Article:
A lot of time is spent in _siftdown and a lot less on _siftup, and a few functions are called many times so let's see if we can fix that.

(I should have started by _siftdown which was the big fish here but for some reason, I started by _siftup, forgive me)

Speeding up _siftup

Before:

def __siftup(self, index):
current_value = self.__array[index]
parent_index, parent_value = self.__get_parent(index)
if index > 0 and self.comparer(current_value, parent_value):
self.__array[parent_index], self.__array[index] =\
current_value, parent_value
self.__siftup(parent_index)
return


After:

def __siftup(self, index):
current_value = self.__array[index]
parent_index = (index - 1) >> 1
if index > 0:
parent_value = self.__array[parent_index]
if self.comparer(current_value, parent_value):
self.__array[parent_index], self.__array[index] =\
current_value, parent_value
self.__siftup(parent_index)
return


I changed the way to calculate parent_index because I looked at the heapq module source and they use it. (see here) but I couldn't see the difference in timing from this change alone.

Then I removed the call to _get_parent and made the appropriate change (kind of inlining it because function call are not cheap in Python) and the new time is

7762306 function calls (6333638 primitive calls) in 3.147 seconds


Function calls went down obviously but time only dropped around 70-80 millisecond. Not a great victory (a bit less than a 3% speedup). And readability was not improved so up to you if it is worth it.

Speeding up _siftdown

The first change was to improve readability.

Original version:

def __siftdown(self, index):
current_value = self.__array[index]
left_child_index, left_child_value = self.__get_left_child(index)
right_child_index, right_child_value = self.__get_right_child(index)
# the following works because if the right_child_index is not None, then the left_child
# is also not None => property of a complete binary tree, else left will be returned.
best_child_index, best_child_value = (right_child_index, right_child_value) if right_child_index\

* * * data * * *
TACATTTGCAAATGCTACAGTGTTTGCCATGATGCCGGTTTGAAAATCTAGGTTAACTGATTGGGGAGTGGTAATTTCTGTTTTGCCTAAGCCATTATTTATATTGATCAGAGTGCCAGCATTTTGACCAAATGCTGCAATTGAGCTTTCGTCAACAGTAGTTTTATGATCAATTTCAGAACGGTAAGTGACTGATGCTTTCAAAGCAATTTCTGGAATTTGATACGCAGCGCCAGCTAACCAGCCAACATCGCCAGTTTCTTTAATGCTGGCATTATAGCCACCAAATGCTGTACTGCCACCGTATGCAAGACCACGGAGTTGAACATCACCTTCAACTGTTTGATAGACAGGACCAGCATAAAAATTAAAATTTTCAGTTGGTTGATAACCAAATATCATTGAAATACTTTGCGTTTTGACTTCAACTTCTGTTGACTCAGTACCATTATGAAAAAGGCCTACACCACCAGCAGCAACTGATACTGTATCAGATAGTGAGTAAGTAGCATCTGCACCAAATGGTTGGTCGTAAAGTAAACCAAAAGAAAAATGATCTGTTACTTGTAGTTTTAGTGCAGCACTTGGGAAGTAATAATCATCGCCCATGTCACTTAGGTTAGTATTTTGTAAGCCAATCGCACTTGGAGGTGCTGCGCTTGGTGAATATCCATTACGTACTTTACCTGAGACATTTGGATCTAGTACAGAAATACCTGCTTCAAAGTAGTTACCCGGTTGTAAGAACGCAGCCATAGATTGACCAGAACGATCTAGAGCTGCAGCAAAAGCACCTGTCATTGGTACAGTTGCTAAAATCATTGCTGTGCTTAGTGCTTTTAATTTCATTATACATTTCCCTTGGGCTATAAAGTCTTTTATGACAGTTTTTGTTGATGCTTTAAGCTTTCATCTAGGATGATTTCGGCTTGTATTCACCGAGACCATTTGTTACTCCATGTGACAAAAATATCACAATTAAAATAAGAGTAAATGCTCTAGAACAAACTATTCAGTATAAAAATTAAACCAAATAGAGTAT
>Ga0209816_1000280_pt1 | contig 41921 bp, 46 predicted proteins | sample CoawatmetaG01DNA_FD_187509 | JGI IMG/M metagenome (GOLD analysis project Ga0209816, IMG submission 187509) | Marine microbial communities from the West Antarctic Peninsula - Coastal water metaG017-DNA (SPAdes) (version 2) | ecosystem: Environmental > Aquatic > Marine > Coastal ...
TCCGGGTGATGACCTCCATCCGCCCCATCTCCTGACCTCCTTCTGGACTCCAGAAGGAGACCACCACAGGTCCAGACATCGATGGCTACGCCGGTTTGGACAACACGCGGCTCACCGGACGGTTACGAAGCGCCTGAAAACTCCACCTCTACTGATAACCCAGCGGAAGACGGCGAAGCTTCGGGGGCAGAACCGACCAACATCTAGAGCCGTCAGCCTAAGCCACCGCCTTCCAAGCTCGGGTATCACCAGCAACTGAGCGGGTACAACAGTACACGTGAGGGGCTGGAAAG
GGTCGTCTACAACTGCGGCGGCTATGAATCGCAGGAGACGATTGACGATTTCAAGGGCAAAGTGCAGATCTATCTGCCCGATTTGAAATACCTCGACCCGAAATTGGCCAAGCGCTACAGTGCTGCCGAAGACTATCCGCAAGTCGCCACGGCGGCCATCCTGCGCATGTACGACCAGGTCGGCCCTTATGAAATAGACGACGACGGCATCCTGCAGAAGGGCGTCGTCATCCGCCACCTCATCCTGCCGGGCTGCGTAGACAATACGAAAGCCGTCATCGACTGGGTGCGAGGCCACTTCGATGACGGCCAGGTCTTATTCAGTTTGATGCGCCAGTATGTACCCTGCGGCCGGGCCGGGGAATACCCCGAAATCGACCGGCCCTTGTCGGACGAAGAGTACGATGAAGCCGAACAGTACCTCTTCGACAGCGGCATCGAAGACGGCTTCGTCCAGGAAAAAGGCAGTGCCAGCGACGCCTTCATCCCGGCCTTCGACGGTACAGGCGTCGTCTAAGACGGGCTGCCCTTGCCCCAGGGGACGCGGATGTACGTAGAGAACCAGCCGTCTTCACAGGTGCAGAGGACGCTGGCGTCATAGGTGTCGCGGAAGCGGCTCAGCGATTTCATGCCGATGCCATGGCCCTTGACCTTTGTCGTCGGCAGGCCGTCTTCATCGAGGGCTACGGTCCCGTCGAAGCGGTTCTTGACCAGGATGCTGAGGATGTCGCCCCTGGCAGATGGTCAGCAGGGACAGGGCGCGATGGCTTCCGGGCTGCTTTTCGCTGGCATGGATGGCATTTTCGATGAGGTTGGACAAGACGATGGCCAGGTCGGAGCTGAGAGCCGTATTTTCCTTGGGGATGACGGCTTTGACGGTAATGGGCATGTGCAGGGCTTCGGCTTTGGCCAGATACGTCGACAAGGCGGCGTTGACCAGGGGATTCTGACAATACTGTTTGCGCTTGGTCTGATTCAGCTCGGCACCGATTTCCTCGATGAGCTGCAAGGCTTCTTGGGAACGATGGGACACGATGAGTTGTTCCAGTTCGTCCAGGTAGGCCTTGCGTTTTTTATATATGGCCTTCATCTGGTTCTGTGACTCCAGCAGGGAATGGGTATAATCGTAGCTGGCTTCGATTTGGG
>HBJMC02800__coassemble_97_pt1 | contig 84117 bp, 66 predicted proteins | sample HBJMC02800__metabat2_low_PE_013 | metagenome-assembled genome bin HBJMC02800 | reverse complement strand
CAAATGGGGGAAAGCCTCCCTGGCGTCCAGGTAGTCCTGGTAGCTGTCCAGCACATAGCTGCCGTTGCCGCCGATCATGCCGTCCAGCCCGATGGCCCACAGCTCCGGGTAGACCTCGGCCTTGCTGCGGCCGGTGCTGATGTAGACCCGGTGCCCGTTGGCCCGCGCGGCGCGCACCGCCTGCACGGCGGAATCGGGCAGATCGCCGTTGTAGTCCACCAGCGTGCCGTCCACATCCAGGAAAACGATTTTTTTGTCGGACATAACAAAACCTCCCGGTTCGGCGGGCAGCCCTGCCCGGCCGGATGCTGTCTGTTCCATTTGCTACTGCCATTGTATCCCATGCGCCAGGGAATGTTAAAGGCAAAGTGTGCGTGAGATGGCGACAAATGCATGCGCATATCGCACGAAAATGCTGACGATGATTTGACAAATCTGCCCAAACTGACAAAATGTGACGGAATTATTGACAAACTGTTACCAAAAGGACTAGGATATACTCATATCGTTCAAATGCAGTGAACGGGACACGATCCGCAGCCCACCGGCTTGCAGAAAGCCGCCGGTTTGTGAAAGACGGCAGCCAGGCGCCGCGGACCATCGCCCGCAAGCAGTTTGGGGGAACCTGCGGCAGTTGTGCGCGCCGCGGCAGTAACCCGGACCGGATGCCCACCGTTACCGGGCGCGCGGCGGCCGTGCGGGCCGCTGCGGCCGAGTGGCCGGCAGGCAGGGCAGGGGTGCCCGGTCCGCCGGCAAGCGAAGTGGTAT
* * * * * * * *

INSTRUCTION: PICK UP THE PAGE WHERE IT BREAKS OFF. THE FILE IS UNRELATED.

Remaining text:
is not None and self.comparer(right_child_value, left_child_value) else (left_child_index, left_child_value)
if best_child_index is not None and self.comparer(best_child_value, current_value):
self.__array[index], self.__array[best_child_index] =\
best_child_value, current_value
self.__siftdown(best_child_index)
return


V2:

def __siftdown(self, index): #v2
current_value = self.__array[index]
left_child_index, left_child_value = self.__get_left_child(index)
right_child_index, right_child_value = self.__get_right_child(index)
# the following works because if the right_child_index is not None, then the left_child
# is also not None => property of a complete binary tree, else left will be returned.
best_child_index, best_child_value = (left_child_index, left_child_value)
if right_child_index is not None and self.comparer(right_child_value, left_child_value):
best_child_index, best_child_value = (right_child_index, right_child_value)
if best_child_index is not None and self.comparer(best_child_value, current_value):
self.__array[index], self.__array[best_child_index] =\
best_child_value, current_value
self.__siftdown(best_child_index)
return


I transformed the ternary assignment

best_child_index, best_child_value = (right_child_index, right_child_value) if right_child_index\
is not None and self.comparer(right_child_value, left_child_value) else (left_child_index, left_child_value)


into

best_child_index, best_child_value = (left_child_index, left_child_value)
if right_child_index is not None and self.comparer(right_child_value, left_child_value):
best_child_index, best_child_value = (right_child_index, right_child_value)


I find it a lot more readable but it's probably a matter of taste. And to my surprise, when I profiled the code again, the result was:

7762306 function calls (6333638 primitive calls) in 3.079 seconds


(I ran it 10times and I always had gained around 80-100 milliseconds). I don't really understand why, if anybody could explain to me?

V3:

def __siftdown(self, index): #v3
current_value = self.__array[index]

left_child_index = 2 * index + 1
if left_child_index > self.__last_index:
left_child_index, left_child_value = None, None
else:
left_child_value = self.__array[left_child_index]

right_child_index = 2 * index + 2
if right_child_index > self.__last_index:
right_child_index, right_child_value = None, None
else:
right_child_value = self.__array[right_child_index]
# the following works because if the right_child_index is not None, then the left_child